ideas, and building deeper bonds with the children and staff at ChristCares Ministries (CCM). We completed the development art
project with the kids, in which we will turn their artwork into thank-you pieces for donors who give to CCM and UPI, and create note
cards which UPI will sell to benefit the ministry. The kids do not have the opportunity to express themselves through art, as it is not a subject in school, and is not seen as a matter of importance for them to learn. They had a wonderful time coming up with an idea of what they wanted to draw for their supporters, and were very proud of their final product. I will be bringing these pieces back to the States with me in May and am so excited to share their work with the UPI supporters.
We had a special day in program on Thursday, as it was a public holiday and therefore it was not mandatory for the kids to attend.
However, all the kids, and more from the community came out to have a fun day filled with games, special music and dancing, and motivational talks about life goals. Two guys from a local church came with speakers and a microphone, one of them (a musician) led the kids in some music and dancing to songs that he had written. The kids had a blast and certainly found it funny when I joined them in dancing. I was privileged to talk to them about what it is that I do, and why I am here in Malawi. You see, when it comes to dreaming of what they want to do with their lives, their views are very limited as to what they see people around them doing. When asked what do you want to do with your life, they simply say one of about four things: a nurse, teacher, policeman, or farmer. CCM wants to provide them with a broadened perspective, that they can be whatever they want to be.
I was asked to speak to them about what it is that I do, and why I have come to Malawi. I told the kids of my home in the United States, college education, and the call of the Lord on my life to serve and bless others with what God has given me. I told them that I am here in Malawi to do just that; to work with organizations like CCM, to help them grow and reach more children and youth, and to spread the word about the good things that are happening here in Malawi. I encouraged them especially that in whatever they do with their lives, the most important thing is that they use their lives to bring glory and honor to God. For it is because of Him that we are alive and even have dreams, and our vocation, our ultimate calling in life, is to glorify Him and share His love with the world around us.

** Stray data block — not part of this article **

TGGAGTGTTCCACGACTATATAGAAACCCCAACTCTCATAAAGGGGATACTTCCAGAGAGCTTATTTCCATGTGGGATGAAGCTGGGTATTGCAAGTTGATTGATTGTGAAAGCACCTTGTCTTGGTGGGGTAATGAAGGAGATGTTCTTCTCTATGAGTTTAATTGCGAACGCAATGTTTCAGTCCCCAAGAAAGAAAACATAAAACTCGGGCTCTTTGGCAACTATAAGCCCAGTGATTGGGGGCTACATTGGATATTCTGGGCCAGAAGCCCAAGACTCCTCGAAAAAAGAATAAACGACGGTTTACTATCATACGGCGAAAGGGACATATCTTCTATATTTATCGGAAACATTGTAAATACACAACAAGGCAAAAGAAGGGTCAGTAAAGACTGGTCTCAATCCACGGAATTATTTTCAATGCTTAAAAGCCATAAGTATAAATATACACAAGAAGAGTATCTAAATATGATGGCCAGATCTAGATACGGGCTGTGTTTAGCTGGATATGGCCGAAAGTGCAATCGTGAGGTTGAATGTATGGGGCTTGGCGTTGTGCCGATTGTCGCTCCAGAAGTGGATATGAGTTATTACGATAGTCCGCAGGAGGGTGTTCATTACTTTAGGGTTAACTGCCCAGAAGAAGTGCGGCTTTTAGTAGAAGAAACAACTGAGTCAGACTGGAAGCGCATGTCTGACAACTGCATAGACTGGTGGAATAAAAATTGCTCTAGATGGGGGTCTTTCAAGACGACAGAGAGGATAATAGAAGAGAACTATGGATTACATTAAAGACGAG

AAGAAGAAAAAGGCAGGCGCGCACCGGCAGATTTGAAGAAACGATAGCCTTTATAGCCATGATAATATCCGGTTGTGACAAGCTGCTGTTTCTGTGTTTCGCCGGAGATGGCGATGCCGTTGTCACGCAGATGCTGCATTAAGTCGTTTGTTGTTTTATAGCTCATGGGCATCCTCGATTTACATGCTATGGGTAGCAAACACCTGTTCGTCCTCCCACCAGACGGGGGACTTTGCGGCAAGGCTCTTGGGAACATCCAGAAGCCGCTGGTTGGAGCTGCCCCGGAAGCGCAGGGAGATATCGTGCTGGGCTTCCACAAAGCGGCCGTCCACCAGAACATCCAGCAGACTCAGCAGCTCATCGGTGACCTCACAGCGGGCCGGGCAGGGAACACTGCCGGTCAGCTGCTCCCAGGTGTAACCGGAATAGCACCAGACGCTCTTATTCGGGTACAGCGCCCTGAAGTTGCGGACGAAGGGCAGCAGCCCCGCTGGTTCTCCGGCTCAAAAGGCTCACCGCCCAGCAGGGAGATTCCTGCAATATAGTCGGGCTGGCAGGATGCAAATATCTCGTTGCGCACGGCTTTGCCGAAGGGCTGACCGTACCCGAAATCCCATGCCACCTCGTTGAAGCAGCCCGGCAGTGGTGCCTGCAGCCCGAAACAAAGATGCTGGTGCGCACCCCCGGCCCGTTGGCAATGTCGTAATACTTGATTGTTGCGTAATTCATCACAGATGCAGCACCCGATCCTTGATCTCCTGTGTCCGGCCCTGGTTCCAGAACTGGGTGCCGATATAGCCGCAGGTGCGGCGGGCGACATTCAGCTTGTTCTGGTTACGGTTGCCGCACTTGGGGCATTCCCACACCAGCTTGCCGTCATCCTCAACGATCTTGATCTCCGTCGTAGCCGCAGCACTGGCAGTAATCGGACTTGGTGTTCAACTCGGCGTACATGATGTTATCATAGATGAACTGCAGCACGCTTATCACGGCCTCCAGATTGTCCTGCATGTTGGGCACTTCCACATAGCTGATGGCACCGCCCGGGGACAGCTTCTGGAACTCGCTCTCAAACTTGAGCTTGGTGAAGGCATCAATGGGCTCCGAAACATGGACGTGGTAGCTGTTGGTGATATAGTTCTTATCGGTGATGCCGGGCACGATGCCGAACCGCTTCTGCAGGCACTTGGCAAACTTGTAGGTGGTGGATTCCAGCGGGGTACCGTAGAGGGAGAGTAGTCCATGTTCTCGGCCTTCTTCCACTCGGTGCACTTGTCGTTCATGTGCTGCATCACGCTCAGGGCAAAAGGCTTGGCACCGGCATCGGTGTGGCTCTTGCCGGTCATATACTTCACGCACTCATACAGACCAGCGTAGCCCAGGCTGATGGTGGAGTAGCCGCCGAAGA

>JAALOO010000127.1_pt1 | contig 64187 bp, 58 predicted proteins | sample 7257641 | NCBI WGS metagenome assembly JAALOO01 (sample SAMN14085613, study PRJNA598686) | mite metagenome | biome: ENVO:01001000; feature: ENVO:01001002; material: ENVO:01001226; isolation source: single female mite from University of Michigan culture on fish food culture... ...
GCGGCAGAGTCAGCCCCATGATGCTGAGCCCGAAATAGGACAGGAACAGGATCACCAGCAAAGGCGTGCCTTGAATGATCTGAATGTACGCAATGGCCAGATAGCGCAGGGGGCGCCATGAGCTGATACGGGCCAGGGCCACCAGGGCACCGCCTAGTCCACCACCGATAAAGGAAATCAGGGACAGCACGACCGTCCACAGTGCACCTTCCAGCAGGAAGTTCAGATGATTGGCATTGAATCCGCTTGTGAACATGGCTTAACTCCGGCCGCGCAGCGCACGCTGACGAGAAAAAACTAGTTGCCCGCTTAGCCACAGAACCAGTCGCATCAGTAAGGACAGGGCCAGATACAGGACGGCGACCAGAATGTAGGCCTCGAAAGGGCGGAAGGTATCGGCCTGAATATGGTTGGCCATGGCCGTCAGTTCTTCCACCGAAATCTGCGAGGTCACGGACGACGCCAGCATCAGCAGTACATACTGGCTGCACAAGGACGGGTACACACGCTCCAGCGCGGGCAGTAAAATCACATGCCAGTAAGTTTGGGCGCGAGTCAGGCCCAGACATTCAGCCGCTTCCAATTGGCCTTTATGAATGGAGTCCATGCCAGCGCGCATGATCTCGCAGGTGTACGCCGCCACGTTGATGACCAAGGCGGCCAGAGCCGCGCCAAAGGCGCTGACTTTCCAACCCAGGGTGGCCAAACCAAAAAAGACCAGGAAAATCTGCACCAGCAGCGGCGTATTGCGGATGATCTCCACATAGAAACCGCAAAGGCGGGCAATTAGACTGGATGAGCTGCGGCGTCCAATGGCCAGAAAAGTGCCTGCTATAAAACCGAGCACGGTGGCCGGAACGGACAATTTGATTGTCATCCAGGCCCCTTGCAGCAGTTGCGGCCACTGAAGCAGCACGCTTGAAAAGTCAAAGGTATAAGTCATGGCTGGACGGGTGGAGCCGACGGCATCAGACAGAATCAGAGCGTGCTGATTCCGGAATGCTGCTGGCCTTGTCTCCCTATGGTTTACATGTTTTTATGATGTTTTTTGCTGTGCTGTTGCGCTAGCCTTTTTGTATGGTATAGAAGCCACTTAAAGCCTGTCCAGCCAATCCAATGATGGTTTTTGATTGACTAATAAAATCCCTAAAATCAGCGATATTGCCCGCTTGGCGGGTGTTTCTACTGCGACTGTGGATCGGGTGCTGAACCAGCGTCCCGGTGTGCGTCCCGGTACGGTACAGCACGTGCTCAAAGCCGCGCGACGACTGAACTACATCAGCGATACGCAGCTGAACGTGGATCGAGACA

Saturday, I took a trip with Robert and two of the youth leaders to an all girls boarding high school located about an hour and a half
outside of Lilongwe called APU (Atsikana Pa Ulendo, Girls on the Move). We took a car down one of the only major roads in Malawi until we reached a small dirt road that 45 minutes later would lead us to APU. The road was all washed out and covered in pot holes and ponds of water because of rainy season. We passed women and children washing clothes in the streams, and men carrying loads of wood on the backs of their bicycles. There are not many high schools in Malawi, and there is much need for one in this district. A native woman from Malawi and her husband who graduated from African Bible College in Lilongwe had the vision to help girls achieve their high school education and started APU in 2009. Their website is http://www.malawigirlsonthemove.com/governance. The school is amazing, wonderful facilities, dorms for the girls to stay in, a new dining hall that is in the process of being built, and one of the most beautiful views of the rural Malawi countryside.
There are six CCM girls at this high school, four of which are
sponsored through UPI supporters. The girls work very hard, and are
currently studying to take their exams which will determine whether or
not they may continue on to some sort of university education. I was
able to sit down with the girls, help them fill out their sponsorship
profiles, and pray with them about their studies and future. With the
sponsorship program that I am working on, we hope to find more
sponsors so that we can send more girls to continue with their
education at APU. CCM hopes to build a similar high school for boys
and girls in the region they currently serve within the next few
years. CCM has recently acquired land in the region in hopes to